Roller Ski Bags – the only way to travel
A minimalist at heart, I have travelled for many years with the most basic of ski bags for air travel; a single zip bag with shoulder strap. I’ve looked on with envy at those with roller ski bags as they effortlessly negotiate the airport and car rental counters but have have never bought in, until recently, and I’ll never look back.
Last winter, facing ever stricter airline baggage regulations, I began to see the advantage of a ski bag that could accommodate more gear than my minimalist system. By upsizing the ski bag, I reduced the rest of my bags and got an easy-to-manage roller ski bag in the process. There are a variety of ski bags on the market and, in my opinion, if you are going to a double bag, wheeled is the only way to go. It can even double as the wheeled trolley for your other gear.
There’s no question that it’s easy to max out the weight of a big double ski bag if you’re not careful but, with some packing limits and a good carry-on bag, you can do it. I’ve even been able to run the ski bag as my only piece of checked baggage in some situations.
Here’s a couple of great roller ski bags that I’ve field tested.
The Dakine Concourse is more than a ski bag; it’s a rolling locker room for ski gear. This thing offers all the space and padding you could want for a couple pairs of skis and then some. But the best part of the Dakine Concourse is the extra compartments. The bag is outfitted with three additional storage zones and they are perfect for packing backcountry gear like your shovel, probe, ice axe, skins and such. One compartment is accessible from the outside (or inside) and two are accessible only from the inside. The compartments are designed to accommodate your boots, but I prefer to carry my boots on the plane, so in the worst-case-lost-luggage scenario at least I have my boots.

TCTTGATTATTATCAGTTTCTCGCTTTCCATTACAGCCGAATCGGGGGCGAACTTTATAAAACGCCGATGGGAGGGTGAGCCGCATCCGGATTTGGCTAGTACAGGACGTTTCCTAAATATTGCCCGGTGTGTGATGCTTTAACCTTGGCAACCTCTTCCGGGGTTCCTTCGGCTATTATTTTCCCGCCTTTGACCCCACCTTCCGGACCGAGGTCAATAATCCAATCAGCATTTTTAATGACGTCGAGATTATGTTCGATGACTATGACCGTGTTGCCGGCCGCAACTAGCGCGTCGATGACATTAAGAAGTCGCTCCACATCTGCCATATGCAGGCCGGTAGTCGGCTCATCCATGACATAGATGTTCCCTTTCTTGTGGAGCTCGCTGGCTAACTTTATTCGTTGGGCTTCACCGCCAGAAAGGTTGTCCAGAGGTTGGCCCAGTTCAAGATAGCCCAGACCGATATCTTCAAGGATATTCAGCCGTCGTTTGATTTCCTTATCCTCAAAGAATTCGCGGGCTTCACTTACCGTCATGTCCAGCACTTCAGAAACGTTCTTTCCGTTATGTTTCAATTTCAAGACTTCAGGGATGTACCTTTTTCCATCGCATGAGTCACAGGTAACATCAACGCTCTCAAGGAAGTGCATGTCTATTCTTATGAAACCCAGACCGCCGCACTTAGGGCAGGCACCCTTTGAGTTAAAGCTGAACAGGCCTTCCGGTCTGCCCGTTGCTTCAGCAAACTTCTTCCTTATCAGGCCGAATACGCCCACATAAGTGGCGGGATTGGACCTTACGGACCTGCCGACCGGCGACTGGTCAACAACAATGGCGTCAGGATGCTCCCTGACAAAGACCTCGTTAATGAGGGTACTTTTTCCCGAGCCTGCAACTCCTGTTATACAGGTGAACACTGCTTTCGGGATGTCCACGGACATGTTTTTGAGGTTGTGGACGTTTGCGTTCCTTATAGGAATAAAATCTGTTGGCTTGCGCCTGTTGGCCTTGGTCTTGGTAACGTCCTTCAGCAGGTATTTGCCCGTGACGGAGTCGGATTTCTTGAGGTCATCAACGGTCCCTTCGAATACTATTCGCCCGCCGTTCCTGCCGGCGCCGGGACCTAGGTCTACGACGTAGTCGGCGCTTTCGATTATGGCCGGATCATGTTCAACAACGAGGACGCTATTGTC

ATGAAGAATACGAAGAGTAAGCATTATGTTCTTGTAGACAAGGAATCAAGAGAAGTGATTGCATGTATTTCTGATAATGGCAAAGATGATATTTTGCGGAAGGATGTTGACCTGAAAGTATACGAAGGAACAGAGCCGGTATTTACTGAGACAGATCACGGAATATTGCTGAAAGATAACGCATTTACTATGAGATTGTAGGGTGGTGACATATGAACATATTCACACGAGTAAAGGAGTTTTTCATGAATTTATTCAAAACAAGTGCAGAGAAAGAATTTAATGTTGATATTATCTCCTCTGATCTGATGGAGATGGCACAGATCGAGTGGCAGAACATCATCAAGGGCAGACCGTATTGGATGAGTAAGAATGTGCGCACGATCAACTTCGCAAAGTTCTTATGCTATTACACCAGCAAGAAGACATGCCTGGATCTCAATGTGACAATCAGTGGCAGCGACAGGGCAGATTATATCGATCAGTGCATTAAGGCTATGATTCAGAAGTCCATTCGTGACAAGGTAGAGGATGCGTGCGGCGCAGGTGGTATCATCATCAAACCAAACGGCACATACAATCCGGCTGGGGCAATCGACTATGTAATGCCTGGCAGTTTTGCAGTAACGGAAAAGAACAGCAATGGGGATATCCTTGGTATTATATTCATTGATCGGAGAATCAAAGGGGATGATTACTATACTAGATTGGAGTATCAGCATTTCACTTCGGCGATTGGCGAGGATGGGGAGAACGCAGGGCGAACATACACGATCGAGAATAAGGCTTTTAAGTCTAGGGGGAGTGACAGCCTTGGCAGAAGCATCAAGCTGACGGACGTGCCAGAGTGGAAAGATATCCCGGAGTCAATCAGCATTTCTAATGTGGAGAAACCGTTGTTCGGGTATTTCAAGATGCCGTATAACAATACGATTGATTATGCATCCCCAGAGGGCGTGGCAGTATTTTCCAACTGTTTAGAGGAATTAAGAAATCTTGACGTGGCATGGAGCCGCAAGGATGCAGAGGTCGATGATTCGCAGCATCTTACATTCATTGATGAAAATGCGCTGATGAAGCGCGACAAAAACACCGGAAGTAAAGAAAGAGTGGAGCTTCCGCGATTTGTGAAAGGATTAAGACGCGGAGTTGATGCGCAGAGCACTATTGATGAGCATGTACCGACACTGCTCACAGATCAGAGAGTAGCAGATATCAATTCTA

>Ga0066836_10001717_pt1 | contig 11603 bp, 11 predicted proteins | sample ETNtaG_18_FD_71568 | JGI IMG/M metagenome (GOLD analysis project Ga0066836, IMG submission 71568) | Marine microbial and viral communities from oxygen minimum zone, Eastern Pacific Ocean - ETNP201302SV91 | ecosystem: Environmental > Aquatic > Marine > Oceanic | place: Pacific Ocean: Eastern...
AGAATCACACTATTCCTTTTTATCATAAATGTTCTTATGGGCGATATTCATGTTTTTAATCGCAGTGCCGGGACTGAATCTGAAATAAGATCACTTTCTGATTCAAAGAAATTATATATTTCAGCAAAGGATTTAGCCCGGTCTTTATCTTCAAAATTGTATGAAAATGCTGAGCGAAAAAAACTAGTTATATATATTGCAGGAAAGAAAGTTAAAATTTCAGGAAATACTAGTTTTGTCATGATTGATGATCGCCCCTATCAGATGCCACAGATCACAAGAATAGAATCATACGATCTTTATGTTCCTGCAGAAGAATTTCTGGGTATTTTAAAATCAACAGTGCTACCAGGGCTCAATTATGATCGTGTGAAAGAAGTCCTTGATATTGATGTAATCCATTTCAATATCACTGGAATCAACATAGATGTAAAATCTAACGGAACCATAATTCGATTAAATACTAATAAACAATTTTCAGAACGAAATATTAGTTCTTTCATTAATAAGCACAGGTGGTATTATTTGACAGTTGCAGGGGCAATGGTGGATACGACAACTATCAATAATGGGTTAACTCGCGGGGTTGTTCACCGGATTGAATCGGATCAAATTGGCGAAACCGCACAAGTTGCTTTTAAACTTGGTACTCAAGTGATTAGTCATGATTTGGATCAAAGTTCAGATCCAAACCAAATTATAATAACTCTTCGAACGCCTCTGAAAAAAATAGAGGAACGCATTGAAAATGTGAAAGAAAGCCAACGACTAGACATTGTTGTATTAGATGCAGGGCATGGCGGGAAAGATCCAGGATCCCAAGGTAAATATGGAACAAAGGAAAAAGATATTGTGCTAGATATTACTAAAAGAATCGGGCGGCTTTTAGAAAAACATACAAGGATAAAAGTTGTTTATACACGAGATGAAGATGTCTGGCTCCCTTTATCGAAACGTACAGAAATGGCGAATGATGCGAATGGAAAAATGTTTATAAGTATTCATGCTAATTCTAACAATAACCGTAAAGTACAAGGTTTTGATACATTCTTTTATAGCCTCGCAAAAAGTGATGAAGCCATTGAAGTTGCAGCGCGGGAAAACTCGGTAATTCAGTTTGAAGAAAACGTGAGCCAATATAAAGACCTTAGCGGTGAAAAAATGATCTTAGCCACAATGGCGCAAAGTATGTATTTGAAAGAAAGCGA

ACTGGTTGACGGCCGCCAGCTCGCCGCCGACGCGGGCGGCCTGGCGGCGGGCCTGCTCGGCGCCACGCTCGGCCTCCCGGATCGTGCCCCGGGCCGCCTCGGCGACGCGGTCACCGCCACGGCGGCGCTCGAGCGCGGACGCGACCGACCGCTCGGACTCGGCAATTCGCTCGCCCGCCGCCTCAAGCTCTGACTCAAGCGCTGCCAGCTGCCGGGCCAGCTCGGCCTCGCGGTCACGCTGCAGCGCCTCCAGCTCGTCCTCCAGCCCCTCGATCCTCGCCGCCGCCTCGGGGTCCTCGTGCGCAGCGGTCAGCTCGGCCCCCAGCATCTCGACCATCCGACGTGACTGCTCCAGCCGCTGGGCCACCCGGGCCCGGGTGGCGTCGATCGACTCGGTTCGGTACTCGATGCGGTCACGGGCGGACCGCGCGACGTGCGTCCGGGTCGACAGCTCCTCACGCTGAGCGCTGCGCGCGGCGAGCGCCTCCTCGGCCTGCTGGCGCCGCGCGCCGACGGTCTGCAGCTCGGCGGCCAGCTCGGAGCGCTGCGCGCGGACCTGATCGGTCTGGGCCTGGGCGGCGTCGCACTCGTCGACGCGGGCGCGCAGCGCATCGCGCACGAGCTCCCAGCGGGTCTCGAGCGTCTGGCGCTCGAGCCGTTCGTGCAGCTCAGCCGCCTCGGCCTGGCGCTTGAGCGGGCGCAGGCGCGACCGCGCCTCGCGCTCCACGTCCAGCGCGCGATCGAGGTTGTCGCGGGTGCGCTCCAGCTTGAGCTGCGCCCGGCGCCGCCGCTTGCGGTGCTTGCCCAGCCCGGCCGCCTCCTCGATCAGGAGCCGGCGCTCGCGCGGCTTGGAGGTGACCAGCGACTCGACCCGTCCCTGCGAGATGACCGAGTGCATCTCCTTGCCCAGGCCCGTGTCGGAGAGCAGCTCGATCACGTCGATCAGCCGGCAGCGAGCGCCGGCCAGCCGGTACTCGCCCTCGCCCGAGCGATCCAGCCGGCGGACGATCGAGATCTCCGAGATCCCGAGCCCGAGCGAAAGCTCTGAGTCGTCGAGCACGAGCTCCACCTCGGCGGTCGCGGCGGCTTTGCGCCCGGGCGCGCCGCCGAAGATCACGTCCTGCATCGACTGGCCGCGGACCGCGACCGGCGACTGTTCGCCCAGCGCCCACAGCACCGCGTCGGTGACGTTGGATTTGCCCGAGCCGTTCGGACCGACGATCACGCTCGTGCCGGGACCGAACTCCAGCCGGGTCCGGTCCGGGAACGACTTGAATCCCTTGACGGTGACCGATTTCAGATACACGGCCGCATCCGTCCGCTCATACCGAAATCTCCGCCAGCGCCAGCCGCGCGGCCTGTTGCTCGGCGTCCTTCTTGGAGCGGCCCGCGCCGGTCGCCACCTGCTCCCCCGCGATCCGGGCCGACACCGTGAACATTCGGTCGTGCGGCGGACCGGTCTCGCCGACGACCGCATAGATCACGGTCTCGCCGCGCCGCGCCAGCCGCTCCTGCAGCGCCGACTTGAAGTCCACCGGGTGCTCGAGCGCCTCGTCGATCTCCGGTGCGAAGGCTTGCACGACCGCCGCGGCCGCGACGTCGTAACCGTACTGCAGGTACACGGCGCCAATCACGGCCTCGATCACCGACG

Given all its space and organization, the Concourse is literally a locker from which you can live while on a ski trip, keeping all your gear where you can easily lay your hands on it. The wheels have been bomber and the bag is well padded with just enough structure to keep its shape.
Of course, with all the space in this bag comes the burden filling it to the tune of too much weight. The bag alone weighs in at 1o pounds on our scale (2 lb less than listed by Dakine), so it’s pretty easy to surpass the 50-pound mark once packed, especially if you are packing heavier alpine ski set-ups. I’ve had good luck running two pairs of lighter backcountry skis plus all of my associated gear and staying well under the 50 pound mark. With a single pair of skis, this bag has enough space for all my stuff, provided I carry-on my boots. This approach saves on baggage fees.
The Dakine Concourse roller ski bag is hard to beat for gear junkies traveling by air. Just be ready to control the urge to throw more than you really need into it.
There are a few small details on the Dakine worth noting: great handles on either end for hauling and lifting, nice wide cinch straps for battening down the hatches, plus a spot to secure your ski poles separate from the skis. This is one deluxe traveling companion.
The Thule Round Trip Double roller ski bag is a little smaller than the Dakine, but no less burly. I’ve used several of the Thule luggage products over the years and they are built to last; this roller ski bag is too. There’s plenty of space to pack two pairs of skis, and it’s got all the right straps to secure them in place for a safe journey.
The big difference from the Dakine Concourse is the Thule has less built-in space for additional gear. That said, it still has enough space to hold your backcountry safety gear and then some, just not all of it in dedicated compartments. There is also a nice large mesh pocket inside the bag with space for skins, a shovel and a probe. If you hope to pack more gear into the this roller bag, it needs to go in the main body. I’ve easily packed in my outerwear, gloves and misc ski touring gear. In fact, you can probably fit your boots in it if you only load a single pair of skis, but everything needs to be layered in the bag with your skis.
As with any large ski bag, it’s still easy to stuff too much in the Thule Round Trip Double Ski bag and risk having overweight baggage. Again, prudent packing and the old trick of carrying your boots on board the plane will help reduce the weight issue. The Thule bag weighs in at about eight pounds, so its a little lighter than the Dakine, which means that’s a couple more pounds of gear you can cram in the Thule.
The wheels are bomber and the bag has plenty of padding to protect your gear from the baggage handlers. It’s a solid option for a double roller ski bag that’s not over-the-top big.